The Iwo Jima photo and the man who helped save it
Norman “Norm” Hatch, 91, stands near the U.S. Marine Corps War Memorial on Wednesday in Arlington, Va. Hatch was at Iwo Jima, in charge of the U.S. Marines 5th Division Photo Section, and was present when the famous photo was made.
FILE - This Feb. 23, 1945 file photo shows U.S. Marines of the 28th Regiment, 5th Division, raising the American flag atop Mt. Suribachi in Iwo Jima, Japan. Strategically located only 660 miles from Tokyo, the Pacific island became the site of one of the bloodiest, most famous battles of World War II against Japan.
The battle had raged for four days, and would continue for 31 more, a marathon of sand and heat and unrelenting death. But at that moment there was an order from the brass: Get a bigger flag up there. The small American flag fluttering atop Mount Suribachi, the volcanic peak on the island, was too small to be seen by the troops fighting below.
From his makeshift command post near a captured Japanese airstrip, a 24-year-old Marine combat photographer named Norm Hatch began to scramble.
The next few hours, and the days immediately following, would thrust Hatch into the story of one of the most famous photographs in history, taken 68 years ago this week on the speck of rock in the Pacific Ocean called Iwo Jima. The Alexandria, Va., resident, the last man living directly involved in its creation, helped ensure the image’s place in perpetuity.
Hatch corralled two men, Staff Sgt. Bill Genaust and Pfc. Bob Campbell, and ordered them to join the Marine detachment trudging to the summit of Suribachi with a larger flag. On the uneventful trek, Genaust and Campbell encountered a diminutive, bespectacled photographer for the Associated Press named Joe Rosenthal. Campbell knew Rosenthal from their days working at the San Francisco Chronicle; Rosenthal decided to join the party clambering up the mountain.
“Rosenthal said he thought the peak looked like a good place to take a picture,” says Hatch today, sitting in the basement den of the home he has lived in for 62 years with his wife, Lois, now 92. He is a hearty 91, razor-sharp of mind and slowed only by leg troubles that have forced him to rely on a cane. “He got there just in time.”
The Marines reached the top unmolested by the Japanese defenders and a few took down the smaller flag while another group of five, joined by a Navy corpsman, began to hoist a larger one attached to a length of heavy pipe. Campbell snapped away in the foreground. Genaust cranked his 16mm movie camera.
Rosenthal, hurriedly assembling some rocks and sandbags to create a better vantage point, swung his Speed Graphic still camera and hit the shutter.
In 1/400th of a second, he captured something timeless.
Within 36 hours, his photo was on the front page of hundreds of newspapers. The image of teamwork, grit and conquest helped galvanize a war-weary nation. The photo won Rosenthal the Pulitzer Prize and was reproduced millions of times. The Marines eventually built their memorial in Arlington according to the photo’s triangular geometry.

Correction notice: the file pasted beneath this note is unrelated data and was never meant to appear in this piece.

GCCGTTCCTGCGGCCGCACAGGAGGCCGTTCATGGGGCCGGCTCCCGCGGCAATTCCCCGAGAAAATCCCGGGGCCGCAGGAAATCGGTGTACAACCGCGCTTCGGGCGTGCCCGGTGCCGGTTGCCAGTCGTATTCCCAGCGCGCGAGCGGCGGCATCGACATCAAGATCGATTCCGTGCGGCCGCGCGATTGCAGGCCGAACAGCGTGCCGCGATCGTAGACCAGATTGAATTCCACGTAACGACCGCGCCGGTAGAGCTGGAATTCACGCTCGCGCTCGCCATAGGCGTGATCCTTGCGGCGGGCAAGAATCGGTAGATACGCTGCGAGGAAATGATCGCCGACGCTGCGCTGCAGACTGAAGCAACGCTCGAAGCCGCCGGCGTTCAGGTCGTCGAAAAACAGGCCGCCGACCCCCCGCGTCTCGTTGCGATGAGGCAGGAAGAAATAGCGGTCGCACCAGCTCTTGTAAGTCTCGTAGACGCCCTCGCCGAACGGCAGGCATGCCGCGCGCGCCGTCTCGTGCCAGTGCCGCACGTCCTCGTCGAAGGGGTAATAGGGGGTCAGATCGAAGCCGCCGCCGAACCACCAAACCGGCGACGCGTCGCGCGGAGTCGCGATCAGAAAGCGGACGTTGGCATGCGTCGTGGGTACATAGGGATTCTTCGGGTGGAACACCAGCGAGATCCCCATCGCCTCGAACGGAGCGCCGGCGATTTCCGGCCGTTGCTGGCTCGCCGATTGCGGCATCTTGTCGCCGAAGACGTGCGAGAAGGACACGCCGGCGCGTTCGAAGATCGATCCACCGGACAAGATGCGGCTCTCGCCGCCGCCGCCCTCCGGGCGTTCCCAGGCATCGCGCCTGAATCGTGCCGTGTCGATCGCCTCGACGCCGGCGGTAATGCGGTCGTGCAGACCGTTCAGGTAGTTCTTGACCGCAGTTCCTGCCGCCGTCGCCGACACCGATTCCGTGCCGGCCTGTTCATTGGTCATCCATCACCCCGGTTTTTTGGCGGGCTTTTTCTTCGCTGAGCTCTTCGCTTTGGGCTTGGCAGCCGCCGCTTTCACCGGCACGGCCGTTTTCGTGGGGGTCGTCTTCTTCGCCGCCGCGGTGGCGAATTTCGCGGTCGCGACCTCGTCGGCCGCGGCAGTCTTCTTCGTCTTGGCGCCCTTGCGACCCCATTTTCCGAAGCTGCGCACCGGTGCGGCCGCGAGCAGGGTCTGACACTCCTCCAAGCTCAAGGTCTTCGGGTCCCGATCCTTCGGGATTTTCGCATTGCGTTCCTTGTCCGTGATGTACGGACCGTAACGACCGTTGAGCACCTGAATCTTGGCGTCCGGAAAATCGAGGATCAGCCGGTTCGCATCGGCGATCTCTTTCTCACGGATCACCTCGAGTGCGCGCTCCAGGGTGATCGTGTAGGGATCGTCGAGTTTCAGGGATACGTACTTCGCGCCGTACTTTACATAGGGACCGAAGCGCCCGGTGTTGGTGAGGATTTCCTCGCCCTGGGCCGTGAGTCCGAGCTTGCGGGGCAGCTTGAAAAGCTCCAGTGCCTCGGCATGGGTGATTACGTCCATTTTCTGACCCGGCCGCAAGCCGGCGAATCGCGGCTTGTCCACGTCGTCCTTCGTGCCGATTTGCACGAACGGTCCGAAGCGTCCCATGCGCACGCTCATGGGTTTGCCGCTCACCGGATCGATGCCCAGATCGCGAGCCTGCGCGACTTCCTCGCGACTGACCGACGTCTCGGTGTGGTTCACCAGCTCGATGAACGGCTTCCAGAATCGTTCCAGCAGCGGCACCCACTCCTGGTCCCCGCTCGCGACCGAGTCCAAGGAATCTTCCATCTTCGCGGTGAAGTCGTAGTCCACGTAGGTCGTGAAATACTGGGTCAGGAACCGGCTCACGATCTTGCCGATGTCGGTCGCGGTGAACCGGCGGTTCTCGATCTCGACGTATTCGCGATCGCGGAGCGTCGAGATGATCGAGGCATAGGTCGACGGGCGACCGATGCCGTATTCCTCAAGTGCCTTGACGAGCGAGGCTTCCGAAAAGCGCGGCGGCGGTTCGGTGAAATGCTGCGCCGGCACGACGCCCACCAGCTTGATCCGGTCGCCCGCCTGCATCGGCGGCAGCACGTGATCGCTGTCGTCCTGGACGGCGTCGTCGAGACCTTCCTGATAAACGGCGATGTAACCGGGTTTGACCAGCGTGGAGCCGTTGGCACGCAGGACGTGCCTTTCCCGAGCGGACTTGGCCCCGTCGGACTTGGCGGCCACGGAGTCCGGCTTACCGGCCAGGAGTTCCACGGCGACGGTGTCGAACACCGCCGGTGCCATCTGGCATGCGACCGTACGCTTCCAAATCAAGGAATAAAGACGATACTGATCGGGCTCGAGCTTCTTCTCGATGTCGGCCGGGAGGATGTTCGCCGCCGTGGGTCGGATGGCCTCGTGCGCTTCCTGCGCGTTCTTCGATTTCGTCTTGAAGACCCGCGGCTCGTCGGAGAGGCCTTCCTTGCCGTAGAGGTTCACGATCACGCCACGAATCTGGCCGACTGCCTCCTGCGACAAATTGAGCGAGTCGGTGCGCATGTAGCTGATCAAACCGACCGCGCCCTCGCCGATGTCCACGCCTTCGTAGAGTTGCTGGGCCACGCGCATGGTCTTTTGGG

“It was the perfect picture at just the right time,” said Charles “Chip” Jones, the author of War Shots, a biography of Hatch and his fellow combat cameramen.
The photo might not have assumed its place in American history without Hatch’s involvement.
Soon after the photo’s publication, a story began to percolate that Rosenthal had staged the famous scene, that he had posed the men just so. The story followed Rosenthal to his death in 2006. It is whispered in various forms to this day.
Hatch can set you straight on this, just as he has been setting people straight for nearly 70 years.
Hatch enlisted in the Marines in 1939 and worked his way into its photographic unit. In late 1943, some 15 months before Iwo Jima, Hatch had waded ashore with the American invaders at Tarawa, carrying a hand-cranked 16mm camera.
Hatch’s footage of that battle became the core of the 1944 documentary With the Marines at Tarawa, which shocked audiences with its unprecedented scenes of Marines lying dead in the surf. It would win an Academy Award for best short documentary.
Hatch came in with the first wave at Iwo Jima, a battle that killed nearly 6,000 Marines. From that day to this one, he insists there was nothing posed about the flag photo.
“One of those two, Genaust and Campbell, would have told me that the picture was posed if it had been,” he says, surrounded by medals and memorabilia in his cluttered basement. “But I don’t think the thought ever entered their mind.”
Hatch’s account is corroborated by research conducted by several people, including Jones and Walt Ford, a retired Marine colonel who publishes Leatherneck, the magazine of the Marine Corps.
Genaust was standing steps away from Rosenthal and recorded the scene just as Rosenthal had shot it.
Hatch recalls that the photo was questioned for several reasons. One is confusion over the nature of the two flag-raisings; some suspected the second one was orchestrated just for the photo. Another is the role played by wartime journalists Lou Lowery and Robert Sherrod. Still a third is Rosenthal’s own mistake.
Lowery, a staff sergeant who was a photographer for Leatherneck, had shot the first flag-raising that morning and was coming down Suribachi as Rosenthal and the second party were headed up. Lowery hadn’t seen Rosenthal at the first flag-raising and was unaware that a second had taken place. Erroneous radio reports then said it was staged.
Rosenthal would tirelessly explain for decades.
“Had I posed that shot, I would of course have ruined it,” he is quoted as saying in Jones’s book.
Hatch played a role in clearing away some of the controversy, and inadvertently played a key role in ensuring that the image would become part of American lore.
Hatch says Rosenthal’s photo endures for a simple reason: “It’s a picture that tells a story. It shows the urgency of getting that flag up. It’s got a feeling in it.”